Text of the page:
Recently I took an art class at our local college. While working on the final project (it was a very large size compared to the prior pieces), I was having difficulty getting the longs strips of heavy watercolor paper to stay flat and adhere to the base before the glue (rubber cement) dried. At one point I was working in my kitchen and grabbed my rolling pin which happened to be handy. As soon as the rubber cement was applied, I quickly began rolling the rolling pin back and forth until the two pieces of heavy paper were soundly glued. Success! This worked so well that I added the rolling pin to my bag of art supplies. During the next class, my instructor watched me intently as I rolled away at adhering papers together. He smiled and said, “I never would have thought of that. I think I will add rolling pins to my list of supplies for my next year’s classes.”
Recycling? Sure! We all do it at sometime or other. It not only saves money but “kills two birds with one stone” as the saying goes. It is especially handy while doing art projects. Here are some other items I have found to have two lives:
Chop Sticks-When we order Chinese to go, we get these chop sticks with the dinner. I use them to get the last of the hard- to -get glue out of my glue bottles. No glue is wasted, and there is no clean up: throw the sticks away when done with them. They work especially well with the tall bottles. (popsicle sticks are not long enough to reach the bottom of the bottle)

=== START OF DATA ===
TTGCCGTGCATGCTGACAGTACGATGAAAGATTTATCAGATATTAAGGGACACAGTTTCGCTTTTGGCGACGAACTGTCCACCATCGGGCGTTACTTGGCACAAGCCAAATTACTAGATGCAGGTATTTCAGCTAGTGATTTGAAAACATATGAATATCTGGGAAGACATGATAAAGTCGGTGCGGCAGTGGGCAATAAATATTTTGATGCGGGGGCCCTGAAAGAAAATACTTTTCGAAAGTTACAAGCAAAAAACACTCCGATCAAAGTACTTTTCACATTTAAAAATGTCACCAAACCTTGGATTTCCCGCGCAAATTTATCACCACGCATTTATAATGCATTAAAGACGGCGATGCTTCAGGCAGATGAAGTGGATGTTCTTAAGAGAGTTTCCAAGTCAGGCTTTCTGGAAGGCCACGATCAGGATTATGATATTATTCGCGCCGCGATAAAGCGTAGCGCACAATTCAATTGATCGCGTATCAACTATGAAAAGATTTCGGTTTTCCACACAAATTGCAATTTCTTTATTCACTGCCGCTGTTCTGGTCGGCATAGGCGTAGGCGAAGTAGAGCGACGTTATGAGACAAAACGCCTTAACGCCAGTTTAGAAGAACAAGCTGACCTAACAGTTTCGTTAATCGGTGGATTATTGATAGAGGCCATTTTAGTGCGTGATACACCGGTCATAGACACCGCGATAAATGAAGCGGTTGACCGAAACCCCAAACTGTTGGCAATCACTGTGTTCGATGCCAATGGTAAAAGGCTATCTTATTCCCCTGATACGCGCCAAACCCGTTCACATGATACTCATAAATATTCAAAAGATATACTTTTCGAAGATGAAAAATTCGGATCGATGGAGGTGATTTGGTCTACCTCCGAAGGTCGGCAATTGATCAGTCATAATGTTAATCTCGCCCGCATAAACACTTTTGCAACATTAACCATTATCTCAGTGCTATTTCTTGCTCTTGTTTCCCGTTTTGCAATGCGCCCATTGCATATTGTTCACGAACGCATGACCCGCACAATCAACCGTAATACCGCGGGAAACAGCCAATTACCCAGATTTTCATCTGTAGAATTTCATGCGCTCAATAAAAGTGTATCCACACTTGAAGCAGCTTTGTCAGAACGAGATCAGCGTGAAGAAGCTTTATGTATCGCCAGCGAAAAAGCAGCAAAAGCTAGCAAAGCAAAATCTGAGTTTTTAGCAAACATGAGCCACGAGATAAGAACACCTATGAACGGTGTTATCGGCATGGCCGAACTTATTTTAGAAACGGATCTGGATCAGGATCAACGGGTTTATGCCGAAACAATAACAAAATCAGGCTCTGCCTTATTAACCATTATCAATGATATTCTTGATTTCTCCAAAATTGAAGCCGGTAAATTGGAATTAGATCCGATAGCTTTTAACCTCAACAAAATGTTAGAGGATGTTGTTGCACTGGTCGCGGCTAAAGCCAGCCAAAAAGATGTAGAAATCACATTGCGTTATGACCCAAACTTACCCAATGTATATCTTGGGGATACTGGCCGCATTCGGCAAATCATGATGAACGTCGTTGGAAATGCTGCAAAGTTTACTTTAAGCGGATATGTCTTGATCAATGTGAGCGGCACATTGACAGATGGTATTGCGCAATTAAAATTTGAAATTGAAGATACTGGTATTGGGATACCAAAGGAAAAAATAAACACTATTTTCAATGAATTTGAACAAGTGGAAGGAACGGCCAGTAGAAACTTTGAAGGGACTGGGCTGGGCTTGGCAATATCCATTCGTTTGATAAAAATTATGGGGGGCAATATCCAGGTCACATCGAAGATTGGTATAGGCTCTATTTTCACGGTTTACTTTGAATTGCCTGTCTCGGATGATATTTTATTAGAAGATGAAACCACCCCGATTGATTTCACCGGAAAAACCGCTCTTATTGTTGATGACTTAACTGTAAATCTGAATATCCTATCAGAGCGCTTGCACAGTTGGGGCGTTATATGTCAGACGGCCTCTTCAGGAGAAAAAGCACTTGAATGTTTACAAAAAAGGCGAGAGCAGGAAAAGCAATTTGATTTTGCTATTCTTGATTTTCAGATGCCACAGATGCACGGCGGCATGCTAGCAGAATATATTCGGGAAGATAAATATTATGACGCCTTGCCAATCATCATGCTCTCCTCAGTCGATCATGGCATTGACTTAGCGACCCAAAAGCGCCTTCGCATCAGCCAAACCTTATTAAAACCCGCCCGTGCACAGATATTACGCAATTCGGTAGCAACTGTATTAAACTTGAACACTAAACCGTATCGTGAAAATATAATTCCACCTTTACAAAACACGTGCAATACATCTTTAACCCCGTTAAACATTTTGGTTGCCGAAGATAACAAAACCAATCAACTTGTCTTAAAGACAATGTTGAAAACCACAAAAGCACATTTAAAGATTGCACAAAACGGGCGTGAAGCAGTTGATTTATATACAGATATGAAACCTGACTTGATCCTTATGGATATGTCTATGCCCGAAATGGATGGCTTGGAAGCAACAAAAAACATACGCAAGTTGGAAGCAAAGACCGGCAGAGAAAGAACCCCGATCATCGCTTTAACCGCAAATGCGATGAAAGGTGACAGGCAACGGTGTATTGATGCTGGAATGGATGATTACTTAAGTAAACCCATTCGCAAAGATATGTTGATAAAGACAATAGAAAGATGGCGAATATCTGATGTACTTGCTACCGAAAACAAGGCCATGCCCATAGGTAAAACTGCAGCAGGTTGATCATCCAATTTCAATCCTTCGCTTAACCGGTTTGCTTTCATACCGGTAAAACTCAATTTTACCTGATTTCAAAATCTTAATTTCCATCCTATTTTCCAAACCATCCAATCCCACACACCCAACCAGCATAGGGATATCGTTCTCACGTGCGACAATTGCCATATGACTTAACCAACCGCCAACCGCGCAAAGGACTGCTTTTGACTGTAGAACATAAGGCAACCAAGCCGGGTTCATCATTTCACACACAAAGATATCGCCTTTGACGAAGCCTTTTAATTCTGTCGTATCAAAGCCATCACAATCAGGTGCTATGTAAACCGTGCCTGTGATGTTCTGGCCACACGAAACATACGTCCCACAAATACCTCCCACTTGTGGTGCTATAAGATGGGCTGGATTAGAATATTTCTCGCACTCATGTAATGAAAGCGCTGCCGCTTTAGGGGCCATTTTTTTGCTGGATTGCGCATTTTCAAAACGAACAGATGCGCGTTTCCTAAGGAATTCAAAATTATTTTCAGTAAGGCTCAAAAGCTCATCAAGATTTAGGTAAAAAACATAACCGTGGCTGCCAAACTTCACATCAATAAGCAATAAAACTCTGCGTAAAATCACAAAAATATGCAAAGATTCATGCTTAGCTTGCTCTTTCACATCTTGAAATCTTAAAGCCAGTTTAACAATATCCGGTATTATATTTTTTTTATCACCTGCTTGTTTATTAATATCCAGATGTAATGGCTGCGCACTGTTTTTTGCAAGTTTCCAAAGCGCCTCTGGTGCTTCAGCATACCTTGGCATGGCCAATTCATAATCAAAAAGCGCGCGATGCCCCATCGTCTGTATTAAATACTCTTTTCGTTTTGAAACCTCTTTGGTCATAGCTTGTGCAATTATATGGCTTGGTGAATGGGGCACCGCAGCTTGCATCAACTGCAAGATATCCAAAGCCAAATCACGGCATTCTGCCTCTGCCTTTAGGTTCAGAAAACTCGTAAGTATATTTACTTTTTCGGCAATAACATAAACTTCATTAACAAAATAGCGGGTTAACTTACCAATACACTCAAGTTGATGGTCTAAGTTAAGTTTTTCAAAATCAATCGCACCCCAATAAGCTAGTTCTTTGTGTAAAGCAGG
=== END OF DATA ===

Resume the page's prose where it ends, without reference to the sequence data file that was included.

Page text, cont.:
Phone books: (Especially the big thick ones) If you don’t have a cutting mat handy, these make a good substitute. They will protect your surface from getting marred or scratched. I have used one while cutting with a Xacto knife, as well as while using an awl to poke holes while making a Japanese Stab Binding book.
Plastic Pillow Case Holders (the kind that have a zipper): These are made of heavy duty plastic and work great for storing just about anything you can think of. I use one for all my drawing pencils, erasers, etc., and another one for all my gray scale markers and black pens. You could use one for your child to take to school as a carrier for his/her pencils and such. Or keep sewing supplies in it. The list is endless.
Empty yogurt cups: Make great water holders for watercolors. Easy wash up.
Piece of wallpaper from a sample book: Tape it to your surface and kids can work with play dough or clay on it. These substances tend to resist sticking to the wallpaper piece, making easy clean up. (make sure you use a piece that has a smooth vinyl type feel to it)
These items could have more lives, maybe even nine! Maybe you have some tools that have done double duty for you. If so, please share!